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Former Program Participant

Joni Jackson and her family

Joni Jackson and her two sons participated in Judi’s House programming after the loss of Joni’s husband and the boys’ father.

Judi’s House: What brought you to Judi’s House initially and how did you learn about Judi’s House?

Joni Jackson: I made my way to Judi’s House after the loss of my husband. I had been living in France with my husband and two boys. He was a French mountain guide and disappeared in January 2005 while climbing Aconcagua, one of the highest peaks in Argentina. The local guides conducted search and rescue for many days, but never found him. Because he was never found, I never had a definitive closure after his death and pushed through his initial absence in a state of denial. My boys were only ages three and seven at the time.

After some time, I decided to move to Denver to be near my sister. I had visited a few times with the boys during summer holidays, so Colorado felt somewhat familiar to us. Once we moved, I realized I needed grief support to help me continue to cope with the loss of my husband.  Many of the “widow” groups I found were really more geared towards older adults who had lost their spouse much later in life. I eventually stumbled upon Judi’s House and immediately was able to absorb much information from the website. The boys and I started going once a week and stayed in the programs for about three years on and off.

What did you experience during your three years with Judi’s House?

As kids grow and reach new milestones in their development, the grief process has a tendency to start all over again with the new awareness they gain for the nature of their loss. It really helped get the boys to a stable place and was amazing for all of us. 

By the end we were the veterans in the group. We really found peace and meaning by looking so deeply at our experience and what it meant for our family. My experience at Judi’s House led me to my current life passion and work as a hospice social worker. 

What do you think makes Judi’s House so unique?

There is such an energy, love, empathy and compassion at Judi’s House that is very rare and unique. We live in such a death-avoidant society. Most people don’t even want to talk about the “nice” or “peaceful” deaths, and there really is no safe space to address traumatic forms of death.  Judi’s House gave us all a place to feel like we fit in. We really felt that we belonged there. For kids, that feeling of belonging and “fitting in” is really important. Kids don’t want to feel like they are “different” because of the trauma they’ve experienced. We felt like we were very supported during our grief journey.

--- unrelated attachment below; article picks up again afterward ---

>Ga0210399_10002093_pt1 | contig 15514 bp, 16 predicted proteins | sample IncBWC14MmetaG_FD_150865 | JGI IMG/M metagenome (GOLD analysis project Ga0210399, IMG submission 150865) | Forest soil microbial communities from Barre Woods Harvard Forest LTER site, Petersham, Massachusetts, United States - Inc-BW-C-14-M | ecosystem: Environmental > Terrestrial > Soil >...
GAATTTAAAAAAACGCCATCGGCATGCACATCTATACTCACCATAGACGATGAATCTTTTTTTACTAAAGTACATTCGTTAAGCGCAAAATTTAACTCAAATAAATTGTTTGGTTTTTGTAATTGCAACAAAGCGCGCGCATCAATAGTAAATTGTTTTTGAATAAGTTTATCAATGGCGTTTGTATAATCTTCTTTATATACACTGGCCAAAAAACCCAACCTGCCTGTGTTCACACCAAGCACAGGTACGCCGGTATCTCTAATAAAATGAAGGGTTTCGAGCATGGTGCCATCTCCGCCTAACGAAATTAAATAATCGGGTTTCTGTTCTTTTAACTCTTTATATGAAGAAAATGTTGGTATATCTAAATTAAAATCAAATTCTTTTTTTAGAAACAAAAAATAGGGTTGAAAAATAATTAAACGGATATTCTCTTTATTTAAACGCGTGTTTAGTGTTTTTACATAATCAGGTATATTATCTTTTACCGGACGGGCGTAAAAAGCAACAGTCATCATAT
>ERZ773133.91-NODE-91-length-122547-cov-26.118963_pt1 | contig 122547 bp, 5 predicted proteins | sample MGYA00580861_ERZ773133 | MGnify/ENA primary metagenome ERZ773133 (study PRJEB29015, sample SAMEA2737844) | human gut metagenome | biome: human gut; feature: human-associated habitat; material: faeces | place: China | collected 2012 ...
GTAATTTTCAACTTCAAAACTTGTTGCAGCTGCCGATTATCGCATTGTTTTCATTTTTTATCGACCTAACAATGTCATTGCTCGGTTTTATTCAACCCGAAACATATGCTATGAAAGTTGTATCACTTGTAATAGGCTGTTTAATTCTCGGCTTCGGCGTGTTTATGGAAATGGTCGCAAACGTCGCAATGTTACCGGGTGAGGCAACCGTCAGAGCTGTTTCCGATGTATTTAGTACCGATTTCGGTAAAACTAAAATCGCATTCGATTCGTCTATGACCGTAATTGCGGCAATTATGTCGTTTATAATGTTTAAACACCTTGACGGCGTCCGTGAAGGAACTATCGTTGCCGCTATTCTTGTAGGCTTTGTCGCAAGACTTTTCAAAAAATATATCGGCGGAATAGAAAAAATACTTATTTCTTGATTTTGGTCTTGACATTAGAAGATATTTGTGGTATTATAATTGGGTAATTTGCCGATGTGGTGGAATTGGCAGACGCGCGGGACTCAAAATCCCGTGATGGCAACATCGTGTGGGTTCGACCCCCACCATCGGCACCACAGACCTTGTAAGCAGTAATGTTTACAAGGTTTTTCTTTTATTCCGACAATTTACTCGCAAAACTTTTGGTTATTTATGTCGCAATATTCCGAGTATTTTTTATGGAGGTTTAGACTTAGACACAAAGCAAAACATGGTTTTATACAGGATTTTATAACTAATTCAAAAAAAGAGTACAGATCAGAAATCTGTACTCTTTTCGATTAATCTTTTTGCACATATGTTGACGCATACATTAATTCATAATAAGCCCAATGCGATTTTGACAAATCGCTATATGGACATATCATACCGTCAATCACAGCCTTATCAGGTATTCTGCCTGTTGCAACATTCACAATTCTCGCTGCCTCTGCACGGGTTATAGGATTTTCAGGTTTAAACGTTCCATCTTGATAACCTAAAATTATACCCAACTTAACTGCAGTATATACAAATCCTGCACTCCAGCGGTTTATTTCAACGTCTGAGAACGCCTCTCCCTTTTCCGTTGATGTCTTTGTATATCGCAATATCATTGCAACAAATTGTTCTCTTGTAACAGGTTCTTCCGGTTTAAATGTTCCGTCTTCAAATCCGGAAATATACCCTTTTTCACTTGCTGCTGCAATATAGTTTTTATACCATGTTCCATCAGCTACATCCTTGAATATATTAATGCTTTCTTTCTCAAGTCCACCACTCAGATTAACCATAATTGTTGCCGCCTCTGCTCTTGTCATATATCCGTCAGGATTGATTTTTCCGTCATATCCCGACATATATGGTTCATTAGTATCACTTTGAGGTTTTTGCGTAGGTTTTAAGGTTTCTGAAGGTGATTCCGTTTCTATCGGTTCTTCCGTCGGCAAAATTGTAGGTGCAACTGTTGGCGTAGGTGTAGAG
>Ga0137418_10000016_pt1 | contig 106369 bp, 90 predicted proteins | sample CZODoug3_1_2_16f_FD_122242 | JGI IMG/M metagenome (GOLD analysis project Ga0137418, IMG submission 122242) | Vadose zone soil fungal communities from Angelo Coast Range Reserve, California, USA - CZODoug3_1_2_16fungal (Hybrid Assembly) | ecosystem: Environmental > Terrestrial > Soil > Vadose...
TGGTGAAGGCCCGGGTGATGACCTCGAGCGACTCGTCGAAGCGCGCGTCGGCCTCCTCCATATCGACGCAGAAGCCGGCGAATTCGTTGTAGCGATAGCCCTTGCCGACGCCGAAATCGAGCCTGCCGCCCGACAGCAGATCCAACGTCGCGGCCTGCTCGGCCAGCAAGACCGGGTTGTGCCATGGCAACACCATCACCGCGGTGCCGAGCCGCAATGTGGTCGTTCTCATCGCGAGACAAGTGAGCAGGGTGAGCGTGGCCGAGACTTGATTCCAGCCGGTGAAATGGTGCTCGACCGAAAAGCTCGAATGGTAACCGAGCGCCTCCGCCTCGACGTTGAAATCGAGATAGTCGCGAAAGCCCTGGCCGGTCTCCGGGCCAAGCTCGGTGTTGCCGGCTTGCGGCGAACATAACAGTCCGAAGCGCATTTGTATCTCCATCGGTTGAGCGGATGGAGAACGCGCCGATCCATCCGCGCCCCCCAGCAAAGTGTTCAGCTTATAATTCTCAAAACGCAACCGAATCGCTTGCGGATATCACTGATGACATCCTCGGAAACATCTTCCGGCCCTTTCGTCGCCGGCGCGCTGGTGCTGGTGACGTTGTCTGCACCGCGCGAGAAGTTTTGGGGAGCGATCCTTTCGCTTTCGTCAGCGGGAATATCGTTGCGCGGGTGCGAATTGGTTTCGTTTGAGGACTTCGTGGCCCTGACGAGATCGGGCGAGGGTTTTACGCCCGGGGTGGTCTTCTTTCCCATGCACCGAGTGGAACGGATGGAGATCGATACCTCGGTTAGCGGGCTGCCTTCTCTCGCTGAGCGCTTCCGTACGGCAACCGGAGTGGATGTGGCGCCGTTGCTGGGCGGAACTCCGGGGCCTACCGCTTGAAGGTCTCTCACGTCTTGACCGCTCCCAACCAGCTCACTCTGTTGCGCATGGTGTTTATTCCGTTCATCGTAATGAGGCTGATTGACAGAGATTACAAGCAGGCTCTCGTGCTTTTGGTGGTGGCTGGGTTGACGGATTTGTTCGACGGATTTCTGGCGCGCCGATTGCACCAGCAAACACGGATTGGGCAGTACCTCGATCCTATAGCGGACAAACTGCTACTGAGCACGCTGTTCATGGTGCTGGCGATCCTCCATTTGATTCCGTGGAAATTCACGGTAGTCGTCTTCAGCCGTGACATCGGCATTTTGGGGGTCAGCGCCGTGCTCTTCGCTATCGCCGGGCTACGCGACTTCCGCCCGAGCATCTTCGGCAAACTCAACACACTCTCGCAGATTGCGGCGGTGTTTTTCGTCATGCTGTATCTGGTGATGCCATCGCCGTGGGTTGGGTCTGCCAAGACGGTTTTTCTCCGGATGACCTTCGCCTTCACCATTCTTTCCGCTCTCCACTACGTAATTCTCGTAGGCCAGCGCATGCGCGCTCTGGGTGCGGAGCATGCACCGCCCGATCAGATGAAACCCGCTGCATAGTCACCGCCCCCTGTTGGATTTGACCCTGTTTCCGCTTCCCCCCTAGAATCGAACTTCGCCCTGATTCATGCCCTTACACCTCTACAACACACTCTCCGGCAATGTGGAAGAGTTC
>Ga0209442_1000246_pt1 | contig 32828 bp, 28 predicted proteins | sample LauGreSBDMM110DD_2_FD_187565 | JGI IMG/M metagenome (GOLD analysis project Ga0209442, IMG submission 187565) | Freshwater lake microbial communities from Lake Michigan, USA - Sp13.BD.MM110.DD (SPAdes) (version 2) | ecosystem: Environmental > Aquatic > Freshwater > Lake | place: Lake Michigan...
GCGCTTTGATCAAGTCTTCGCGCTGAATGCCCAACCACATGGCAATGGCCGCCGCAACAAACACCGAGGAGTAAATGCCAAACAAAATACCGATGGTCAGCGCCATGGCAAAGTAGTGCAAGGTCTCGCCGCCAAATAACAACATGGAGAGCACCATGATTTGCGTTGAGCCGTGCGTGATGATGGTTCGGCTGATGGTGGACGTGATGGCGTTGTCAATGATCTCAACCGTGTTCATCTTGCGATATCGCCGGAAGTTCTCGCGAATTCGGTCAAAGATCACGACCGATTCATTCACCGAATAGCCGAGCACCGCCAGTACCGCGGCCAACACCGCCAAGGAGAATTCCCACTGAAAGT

It’s been a few years since you went through the program at Judi’s House, what value from that experience do you carry with you today?

We really valued every moment of our experience with Judi’s House and have tried to find ways to give back as a family. In years past,  we have volunteered by providing dinner before the group sessions. My boys still feel a connection to Judi’s House and understand that grief is an ongoing process. 

I really appreciate the foresight of the team at Judi’s House in creating special grief programming for kids. Judi’s House acknowledges that childhood bereavement has a special place and that kids need their own special type of support after a loss. My boys are who they are today because they had the Judi’s House experience. Judi’s House allowed them to process and work through their grief in a safe place. 

As my boys got older, I decided to go back to school to get my masters degree in social work with a focus on grief and loss. I participated in the Judi’s House training program to be a companion volunteer, and as such, I participated in group therapy sessions with the children and helped them go through the Judi’s House programming. As part of my masters program, I did one of my internships with Judi’s House where I was able to learn the clinical side of grief, loss, and supporting others. Today, I work in the world of hospice. 

What is your hope for the future of Judi’s House?

I would love to see Judi’s House maximize their capacity to reach as many families as possible who need this type of support. They are already well on their way with the new building. I loved the old house, but the organization needs more room to grow and serve families. Having that physical space to allow conversation around grief and childhood bereavement is so important. I hope Judi’s House continues to grow and reach more people while keeping their focus on the whole-family grieving process

The magic of Judi’s House is giving children the ability to identify with other kids who are in a somewhat similar boat. It is so important for kids to have the opportunity to hear from other kids that are going through a similar experience. No family and no child is made to feel alone, emotionally or socially at Judi’s House. 

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